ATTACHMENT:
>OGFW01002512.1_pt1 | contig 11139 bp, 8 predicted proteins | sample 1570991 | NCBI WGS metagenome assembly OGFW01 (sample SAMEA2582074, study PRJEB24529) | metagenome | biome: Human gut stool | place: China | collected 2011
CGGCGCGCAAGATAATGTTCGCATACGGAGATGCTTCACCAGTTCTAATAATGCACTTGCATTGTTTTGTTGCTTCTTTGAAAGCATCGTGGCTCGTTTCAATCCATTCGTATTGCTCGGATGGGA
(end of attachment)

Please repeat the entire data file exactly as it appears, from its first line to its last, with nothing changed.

>OGFW01002512.1_pt1 | contig 11139 bp, 8 predicted proteins | sample 1570991 | NCBI WGS metagenome assembly OGFW01 (sample SAMEA2582074, study PRJEB24529) | metagenome | biome: Human gut stool | place: China | collected 2011
CGGCGCGCAAGATAATGTTCGCATACGGAGATGCTTCACCAGTTCTAATAATGCACTTGCATTGTTTTGTTGCTTCTTTGAAAGCATCGTGGCTCGTTTCAATCCATTCGTATTGCTCGGATGGGA